The dreams are eloquent, but they are also beautiful. That aspect seems to have escaped Freud in his theory of dreams. Dreaming is not merely an act of communication (or coded communication, if you like); it is also an aesthetic activity, a game of the imagination, a game that is a value in itself. Our dreams prove that to imagine - to dream about things that have not happened - is among mankind’s deepest needs. The Unbearable Lightness of Being, p59, Milan Kundera, 1 April 1929
"You've got to find what you love. And that is as true for your work as it is for your lovers. Your work is going to fill a large part of your life, and the only way to be truly satisfied is to do what you believe is great work. And the only way to do great work is to love what you do. If you haven't found it yet, keep looking. Don't settle. As with all matters of the heart, you'll know when you find it. And, like any great relationship, it just gets better and better as the years roll on. So keep looking until you find it. Don't settle."
"If today were the last day of my life, would I want to do what I am about to do today?" And whenever the answer has been "No" for too many days in a row, I know I need to change something."
"Your time is limited, so don't waste it living someone else's life. Don't be trapped by dogma — which is living with the results of other people's thinking. Don't let the noise of others' opinions drown out your own inner voice. And most important, have the courage to follow your heart and intuition."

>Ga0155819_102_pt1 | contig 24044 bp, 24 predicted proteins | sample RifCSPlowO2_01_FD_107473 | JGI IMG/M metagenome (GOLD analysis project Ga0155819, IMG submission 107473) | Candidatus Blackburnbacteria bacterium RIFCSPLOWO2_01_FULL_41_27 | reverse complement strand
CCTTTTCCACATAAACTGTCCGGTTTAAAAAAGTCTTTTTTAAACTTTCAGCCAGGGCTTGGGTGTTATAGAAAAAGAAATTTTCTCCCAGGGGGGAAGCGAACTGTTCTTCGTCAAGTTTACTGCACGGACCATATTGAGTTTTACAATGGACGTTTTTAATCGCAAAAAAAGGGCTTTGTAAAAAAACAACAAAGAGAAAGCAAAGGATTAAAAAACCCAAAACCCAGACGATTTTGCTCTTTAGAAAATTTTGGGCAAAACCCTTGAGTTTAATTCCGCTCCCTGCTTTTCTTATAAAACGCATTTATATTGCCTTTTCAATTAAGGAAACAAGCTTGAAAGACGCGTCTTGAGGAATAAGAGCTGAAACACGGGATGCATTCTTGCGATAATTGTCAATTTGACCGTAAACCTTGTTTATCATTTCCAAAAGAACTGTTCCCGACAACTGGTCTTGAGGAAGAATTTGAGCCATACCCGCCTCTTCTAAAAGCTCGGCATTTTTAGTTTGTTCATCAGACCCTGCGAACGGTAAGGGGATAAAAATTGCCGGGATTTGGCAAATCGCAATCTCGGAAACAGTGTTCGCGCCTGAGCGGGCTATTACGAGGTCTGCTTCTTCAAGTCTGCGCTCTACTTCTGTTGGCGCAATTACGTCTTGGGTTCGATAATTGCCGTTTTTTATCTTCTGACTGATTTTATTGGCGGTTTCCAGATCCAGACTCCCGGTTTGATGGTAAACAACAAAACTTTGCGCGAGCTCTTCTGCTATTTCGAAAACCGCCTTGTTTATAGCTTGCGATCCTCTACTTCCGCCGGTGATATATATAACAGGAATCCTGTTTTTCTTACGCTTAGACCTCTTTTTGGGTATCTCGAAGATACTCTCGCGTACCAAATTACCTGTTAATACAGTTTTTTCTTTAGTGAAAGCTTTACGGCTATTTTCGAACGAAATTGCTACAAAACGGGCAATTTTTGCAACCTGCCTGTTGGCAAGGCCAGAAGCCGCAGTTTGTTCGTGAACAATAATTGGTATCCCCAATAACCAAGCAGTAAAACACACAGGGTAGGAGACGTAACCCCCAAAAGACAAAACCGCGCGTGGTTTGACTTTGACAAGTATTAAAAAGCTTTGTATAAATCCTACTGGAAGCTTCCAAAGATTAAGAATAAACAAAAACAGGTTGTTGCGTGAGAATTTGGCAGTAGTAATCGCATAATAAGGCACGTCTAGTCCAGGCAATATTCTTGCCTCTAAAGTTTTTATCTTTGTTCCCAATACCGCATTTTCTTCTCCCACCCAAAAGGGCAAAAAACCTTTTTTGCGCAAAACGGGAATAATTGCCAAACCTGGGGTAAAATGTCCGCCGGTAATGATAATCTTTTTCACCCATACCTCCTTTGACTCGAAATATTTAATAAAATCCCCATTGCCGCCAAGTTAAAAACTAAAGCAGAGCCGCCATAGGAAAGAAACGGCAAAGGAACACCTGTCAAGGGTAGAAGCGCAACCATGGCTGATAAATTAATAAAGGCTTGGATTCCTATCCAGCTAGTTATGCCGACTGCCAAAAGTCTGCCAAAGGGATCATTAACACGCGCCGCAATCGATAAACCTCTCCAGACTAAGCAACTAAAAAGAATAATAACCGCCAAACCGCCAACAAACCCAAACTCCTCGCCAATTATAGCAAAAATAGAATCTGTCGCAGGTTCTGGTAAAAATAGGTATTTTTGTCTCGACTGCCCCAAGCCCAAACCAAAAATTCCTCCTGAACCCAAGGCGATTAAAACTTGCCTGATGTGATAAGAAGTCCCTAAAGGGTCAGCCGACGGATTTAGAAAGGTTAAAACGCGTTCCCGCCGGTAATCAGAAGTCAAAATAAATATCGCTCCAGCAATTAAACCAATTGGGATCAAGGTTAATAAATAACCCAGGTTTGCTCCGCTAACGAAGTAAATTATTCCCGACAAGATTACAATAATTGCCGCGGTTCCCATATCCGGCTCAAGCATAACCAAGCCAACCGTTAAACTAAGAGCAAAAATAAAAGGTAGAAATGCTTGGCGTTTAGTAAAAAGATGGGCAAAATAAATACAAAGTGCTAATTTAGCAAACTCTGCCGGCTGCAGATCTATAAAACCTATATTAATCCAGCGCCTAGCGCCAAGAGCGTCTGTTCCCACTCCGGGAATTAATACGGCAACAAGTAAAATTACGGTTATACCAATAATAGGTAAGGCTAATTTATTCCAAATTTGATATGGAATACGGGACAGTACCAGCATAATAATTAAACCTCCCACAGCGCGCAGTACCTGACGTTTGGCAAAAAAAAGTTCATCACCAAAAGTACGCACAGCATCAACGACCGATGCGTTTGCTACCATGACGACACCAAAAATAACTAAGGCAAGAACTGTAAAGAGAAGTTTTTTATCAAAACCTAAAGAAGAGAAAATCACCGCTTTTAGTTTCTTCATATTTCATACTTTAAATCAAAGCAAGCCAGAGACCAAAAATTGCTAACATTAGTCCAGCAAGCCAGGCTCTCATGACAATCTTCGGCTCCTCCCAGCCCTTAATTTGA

Chris Matthews asked Grayson [Rep. Alan Grayson, D-FL] what he thinks of Cheney's attacks on President Obama for "dithering" on Afghanistan.
"Well, my response is -- and by the way, I have trouble listening to what he says sometimes, because of the blood that drips from his teeth while he's talking," said Grayson. "But my response is this: He's just angry because the president doesn't shoot old men in the face. But by the way, when he was done speaking, did he just then turn into a bat and fly away?"
"The messy desk is not necessarily a sign of disorganization. It may be a sign of complexity: those who deal with many unresolved ideas simultaneously cannot sort and file the papers on their desks, because they haven't yet sorted and filed the ideas in their head. Kidd writes that many of the people she talked to use the papers on their desks as contextual cues to "recover a complex set of threads without difficulty and delay"
Anyone who knows me understands why I like that. Still, I often describe my work as "surfing the chaos," so the complexity and uncertainty certainly fit with the quote. I wonder (hopefully) if my problem with traditional organizing models haven't worked for me because they were heirarchical rather than spatial? I'll have to think about that one, and see if I can find or devise a more spatially-based organizing system. Anyone have suggestions?
The thoughts of Muhammed Saeed al-Sahaf Should I be worried that the top Google result (update: in October of 1994) for Relentlessly Optimistic is to the former Iraqi Information Minister?
That's somewhat offset by the fact that the #3 link is to Sponge Bob Square Pants.